The Australian Institute of Criminology (AIC) manages the annual Australian Crime and Violence Prevention Awards (ACVPA) every year, with the Director of the AIC chairing the Selection Board. On 19 October 2017, 11 projects were recognised at an award ceremony at Parliament House in Canberra. The Hon. Michael Keenan, Minister for Justice and Minister Assisting the Prime Minister for Counter-Terrorism, announced the winners.
ACVPA police-led winners
Enhancing Police Responses to Family Violence Project, Victoria
This project is three year collaboration between law enforcement, a primary health network, forensic mental health and academia that is leading to improved risk assessment and management by police of family violence in Victoria.
By working with police, researchers have been able to use existing data to generate new, evidence-based solutions. The involvement of specialist senior psychologists from the state’s forensic mental health service has allowed for formal and informal training of specialist police. This has had an immediate impact on their understanding of family violence and led to substantially better outcomes for victims of family violence.
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Queensland Fixated Threat Assessment Centre, Queensland
Queensland Fixated Threat Assessment Centre (QFTAC) is a joint Queensland Police Service and Forensic Mental Health Service early intervention initiative, developed to respond to the risk fixated individuals pose to public office holders, the community and themselves. QFTAC is the first service of its kind in Australia or anywhere outside Europe. It provides risk assessment and intervention for fixated persons, many of whom have untreated or undiagnosed mental disorders.
In 2016, the remit of QFTAC expanded to respond to mentally disordered persons in the national security environment who are at risk of committing grievance-fuelled violence.
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Western Australia Government’s response to graffiti vandalism, Western Australia
The State Graffiti Taskforce is the over-arching body that drives the Tough on Graffiti Strategy 2011–2017. The WA Police Graffiti Team implements the projects within the strategy, contributing to a significant reduction of graffiti vandalism across the state.
An independent evaluation found it had achieved a marked and non-displaced reduction in graffiti offences, improvements in offence clear-up rates and a reduction in the number of active offenders. The strategy is easily adaptable to any other area with graffiti problems.
St George Youth Engagement Program, Queensland
The St George Youth Engagement Program is a resilience and personal development program targeted at at-risk youth in St George and the surrounding area. The program engages with at-risk youth to improve self-esteem, create a sense of purpose and generate a learning culture by providing life skills and exercises for personal development. Conducted during school holidays, it is designed to improve self-esteem and to provide pathways for learning for youth, with the intention of improving school attendance and reducing youth crime.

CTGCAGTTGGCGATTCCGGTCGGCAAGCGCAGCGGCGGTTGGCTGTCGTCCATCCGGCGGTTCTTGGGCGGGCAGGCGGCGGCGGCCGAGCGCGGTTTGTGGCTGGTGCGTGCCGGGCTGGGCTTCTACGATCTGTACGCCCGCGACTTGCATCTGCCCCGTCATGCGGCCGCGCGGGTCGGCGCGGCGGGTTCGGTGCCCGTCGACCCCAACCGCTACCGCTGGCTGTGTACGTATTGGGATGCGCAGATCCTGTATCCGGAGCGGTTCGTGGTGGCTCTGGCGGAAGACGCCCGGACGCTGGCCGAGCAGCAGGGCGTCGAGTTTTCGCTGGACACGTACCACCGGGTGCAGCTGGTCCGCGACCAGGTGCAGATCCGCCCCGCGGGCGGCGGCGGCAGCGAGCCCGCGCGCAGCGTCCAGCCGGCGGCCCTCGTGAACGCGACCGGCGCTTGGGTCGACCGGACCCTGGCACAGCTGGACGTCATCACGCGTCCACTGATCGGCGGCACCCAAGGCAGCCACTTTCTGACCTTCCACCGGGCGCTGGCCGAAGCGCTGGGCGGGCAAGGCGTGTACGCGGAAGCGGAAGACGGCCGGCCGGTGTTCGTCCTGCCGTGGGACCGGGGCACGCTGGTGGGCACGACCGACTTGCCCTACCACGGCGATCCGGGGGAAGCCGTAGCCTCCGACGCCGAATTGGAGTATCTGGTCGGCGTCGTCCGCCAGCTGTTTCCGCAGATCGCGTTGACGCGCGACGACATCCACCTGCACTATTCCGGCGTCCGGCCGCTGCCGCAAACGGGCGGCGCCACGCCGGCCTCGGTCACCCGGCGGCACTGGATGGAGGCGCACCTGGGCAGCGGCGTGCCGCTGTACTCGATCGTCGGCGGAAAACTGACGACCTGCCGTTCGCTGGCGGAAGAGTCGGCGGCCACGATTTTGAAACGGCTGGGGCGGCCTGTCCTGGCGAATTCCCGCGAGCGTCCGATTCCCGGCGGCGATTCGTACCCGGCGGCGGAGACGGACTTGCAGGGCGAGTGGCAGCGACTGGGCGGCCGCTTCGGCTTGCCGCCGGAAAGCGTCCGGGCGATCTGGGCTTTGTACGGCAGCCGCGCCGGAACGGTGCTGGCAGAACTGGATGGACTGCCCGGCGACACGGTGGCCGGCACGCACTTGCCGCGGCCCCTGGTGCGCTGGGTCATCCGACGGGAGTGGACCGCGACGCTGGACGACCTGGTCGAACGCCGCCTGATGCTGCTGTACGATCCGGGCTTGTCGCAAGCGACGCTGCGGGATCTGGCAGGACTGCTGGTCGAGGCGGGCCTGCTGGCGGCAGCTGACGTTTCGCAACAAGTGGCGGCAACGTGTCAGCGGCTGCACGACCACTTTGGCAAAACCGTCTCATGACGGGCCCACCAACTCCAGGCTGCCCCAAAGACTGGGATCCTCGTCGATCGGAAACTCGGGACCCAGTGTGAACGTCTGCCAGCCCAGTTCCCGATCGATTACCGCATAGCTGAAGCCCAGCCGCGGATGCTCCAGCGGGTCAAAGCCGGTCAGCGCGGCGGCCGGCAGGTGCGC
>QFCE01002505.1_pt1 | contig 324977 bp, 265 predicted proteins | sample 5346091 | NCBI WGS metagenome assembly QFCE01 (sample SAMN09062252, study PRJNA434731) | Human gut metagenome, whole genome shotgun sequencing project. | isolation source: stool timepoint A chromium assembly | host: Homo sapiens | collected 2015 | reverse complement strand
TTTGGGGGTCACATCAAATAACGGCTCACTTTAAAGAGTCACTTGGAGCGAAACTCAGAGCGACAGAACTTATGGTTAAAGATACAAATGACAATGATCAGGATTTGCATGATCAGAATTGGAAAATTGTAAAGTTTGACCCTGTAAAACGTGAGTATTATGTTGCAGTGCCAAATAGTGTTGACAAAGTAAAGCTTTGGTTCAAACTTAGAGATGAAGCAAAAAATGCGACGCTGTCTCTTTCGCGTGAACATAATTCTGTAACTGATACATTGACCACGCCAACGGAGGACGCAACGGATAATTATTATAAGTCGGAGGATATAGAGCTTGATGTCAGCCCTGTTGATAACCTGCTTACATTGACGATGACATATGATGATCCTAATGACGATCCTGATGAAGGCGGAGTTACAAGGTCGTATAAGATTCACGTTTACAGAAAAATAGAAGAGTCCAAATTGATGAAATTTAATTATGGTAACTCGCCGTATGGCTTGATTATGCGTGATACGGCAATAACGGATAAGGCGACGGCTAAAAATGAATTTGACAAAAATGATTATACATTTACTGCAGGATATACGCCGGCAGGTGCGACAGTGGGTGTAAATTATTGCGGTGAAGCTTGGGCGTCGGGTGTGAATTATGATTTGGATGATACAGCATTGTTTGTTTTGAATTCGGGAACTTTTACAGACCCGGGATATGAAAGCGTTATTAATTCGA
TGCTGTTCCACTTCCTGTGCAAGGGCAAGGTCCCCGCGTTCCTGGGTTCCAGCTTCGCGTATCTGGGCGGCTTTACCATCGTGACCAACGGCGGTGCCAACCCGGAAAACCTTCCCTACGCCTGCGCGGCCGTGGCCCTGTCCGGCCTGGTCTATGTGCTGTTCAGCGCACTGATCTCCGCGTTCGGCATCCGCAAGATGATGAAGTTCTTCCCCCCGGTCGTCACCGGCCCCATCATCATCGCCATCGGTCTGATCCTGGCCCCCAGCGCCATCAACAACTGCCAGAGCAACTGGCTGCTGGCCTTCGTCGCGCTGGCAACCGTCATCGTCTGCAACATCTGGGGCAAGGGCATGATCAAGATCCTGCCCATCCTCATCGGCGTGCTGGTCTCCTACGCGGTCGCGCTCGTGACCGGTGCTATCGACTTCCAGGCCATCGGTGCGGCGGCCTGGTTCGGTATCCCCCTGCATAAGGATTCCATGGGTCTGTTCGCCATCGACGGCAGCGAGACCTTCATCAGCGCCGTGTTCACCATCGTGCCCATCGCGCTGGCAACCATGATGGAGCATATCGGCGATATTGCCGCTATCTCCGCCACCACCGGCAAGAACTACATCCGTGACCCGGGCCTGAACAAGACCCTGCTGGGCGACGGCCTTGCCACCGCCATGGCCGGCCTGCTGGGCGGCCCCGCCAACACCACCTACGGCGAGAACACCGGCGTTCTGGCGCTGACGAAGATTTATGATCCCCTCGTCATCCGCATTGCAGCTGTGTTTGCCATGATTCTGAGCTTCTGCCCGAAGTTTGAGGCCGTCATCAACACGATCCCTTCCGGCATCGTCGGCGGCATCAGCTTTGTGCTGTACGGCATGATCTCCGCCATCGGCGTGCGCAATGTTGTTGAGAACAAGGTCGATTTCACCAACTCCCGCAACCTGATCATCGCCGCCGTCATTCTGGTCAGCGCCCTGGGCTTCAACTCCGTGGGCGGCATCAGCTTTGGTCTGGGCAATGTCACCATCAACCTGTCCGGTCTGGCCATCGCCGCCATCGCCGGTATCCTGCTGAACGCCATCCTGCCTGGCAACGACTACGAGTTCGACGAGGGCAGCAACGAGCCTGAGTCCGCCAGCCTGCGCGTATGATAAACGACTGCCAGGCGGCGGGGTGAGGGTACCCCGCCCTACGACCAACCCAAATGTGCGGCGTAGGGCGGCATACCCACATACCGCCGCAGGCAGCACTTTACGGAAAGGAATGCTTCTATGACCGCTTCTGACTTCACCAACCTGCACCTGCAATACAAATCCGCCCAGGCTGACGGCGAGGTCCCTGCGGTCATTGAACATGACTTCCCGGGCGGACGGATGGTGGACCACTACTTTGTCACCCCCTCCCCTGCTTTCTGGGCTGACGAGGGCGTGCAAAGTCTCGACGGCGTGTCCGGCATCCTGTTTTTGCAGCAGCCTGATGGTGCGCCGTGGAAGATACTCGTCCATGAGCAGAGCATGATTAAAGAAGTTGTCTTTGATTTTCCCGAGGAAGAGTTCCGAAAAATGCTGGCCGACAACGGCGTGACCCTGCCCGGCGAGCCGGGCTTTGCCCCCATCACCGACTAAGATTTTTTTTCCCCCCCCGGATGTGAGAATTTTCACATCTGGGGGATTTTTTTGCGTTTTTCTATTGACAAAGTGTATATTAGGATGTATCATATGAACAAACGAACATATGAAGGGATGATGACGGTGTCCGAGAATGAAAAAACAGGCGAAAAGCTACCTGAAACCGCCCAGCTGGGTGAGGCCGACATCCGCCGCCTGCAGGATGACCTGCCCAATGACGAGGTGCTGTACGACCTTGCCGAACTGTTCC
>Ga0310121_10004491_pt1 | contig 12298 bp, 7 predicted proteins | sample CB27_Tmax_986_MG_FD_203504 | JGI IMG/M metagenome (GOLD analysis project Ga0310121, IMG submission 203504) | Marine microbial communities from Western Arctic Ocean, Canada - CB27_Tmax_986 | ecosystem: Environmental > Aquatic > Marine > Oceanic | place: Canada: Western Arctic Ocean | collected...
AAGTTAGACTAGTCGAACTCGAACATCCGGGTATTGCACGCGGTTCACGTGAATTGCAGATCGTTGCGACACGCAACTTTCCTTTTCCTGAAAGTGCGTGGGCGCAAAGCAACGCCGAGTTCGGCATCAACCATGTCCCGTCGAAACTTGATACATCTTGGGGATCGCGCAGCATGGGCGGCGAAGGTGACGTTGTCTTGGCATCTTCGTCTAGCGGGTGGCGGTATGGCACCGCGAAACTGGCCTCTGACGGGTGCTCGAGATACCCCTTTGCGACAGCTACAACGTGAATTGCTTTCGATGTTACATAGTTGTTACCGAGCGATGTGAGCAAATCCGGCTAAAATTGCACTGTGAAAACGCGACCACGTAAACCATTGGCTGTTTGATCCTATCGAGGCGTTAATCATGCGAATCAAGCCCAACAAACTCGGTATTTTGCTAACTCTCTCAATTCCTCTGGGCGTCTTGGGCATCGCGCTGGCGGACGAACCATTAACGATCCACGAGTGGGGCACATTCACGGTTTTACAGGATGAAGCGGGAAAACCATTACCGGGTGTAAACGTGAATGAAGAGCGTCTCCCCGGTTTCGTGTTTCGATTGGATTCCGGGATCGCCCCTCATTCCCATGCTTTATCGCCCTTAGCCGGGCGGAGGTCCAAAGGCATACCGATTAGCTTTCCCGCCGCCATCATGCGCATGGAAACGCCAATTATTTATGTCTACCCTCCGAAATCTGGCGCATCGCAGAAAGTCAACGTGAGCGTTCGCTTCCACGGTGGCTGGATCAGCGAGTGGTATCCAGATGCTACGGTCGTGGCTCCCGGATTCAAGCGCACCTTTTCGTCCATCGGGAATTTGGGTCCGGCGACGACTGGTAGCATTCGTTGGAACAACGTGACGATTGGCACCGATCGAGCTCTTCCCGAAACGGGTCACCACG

ACVPA community-led winners
BackTrack YouthWorks, New South Wales
BackTrack is a non-government youth organisation working to address risk factors recognised as contributing to juvenile crime, including family dysfunction, disengagement from education, poverty, substance abuse and psychological distress. BackTrack provides youth with diversionary activities, case management, education, training and personal security to interrupt these key risk factors which result in youth coming into contact with the legal system. The BackTrack model has been proven to be effective in multiple NSW communities, with 87 percent of youth who complete the program moving into training or some form of employment, and maintaining positive life relationships.
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Prisoners’ Kids: The Invisible Victims of Crime, South Australia
The Prisoners’ Kids Family Care Team works with children who have a parent in prison and their families. Referrals come from imprisoned parents, school teachers and others. The team comprises qualified and experienced social workers who make home visits and put strengthening factors around the children and their families so they continue to attend school. The team links prisoners’ kids who require more intensive support to community support programs such as counselling and social/recreation programs. The team works with prisoners’ kids to write individual goal plans for their futures and refers them to mentoring camps where they are taught positive values and how to make good choices.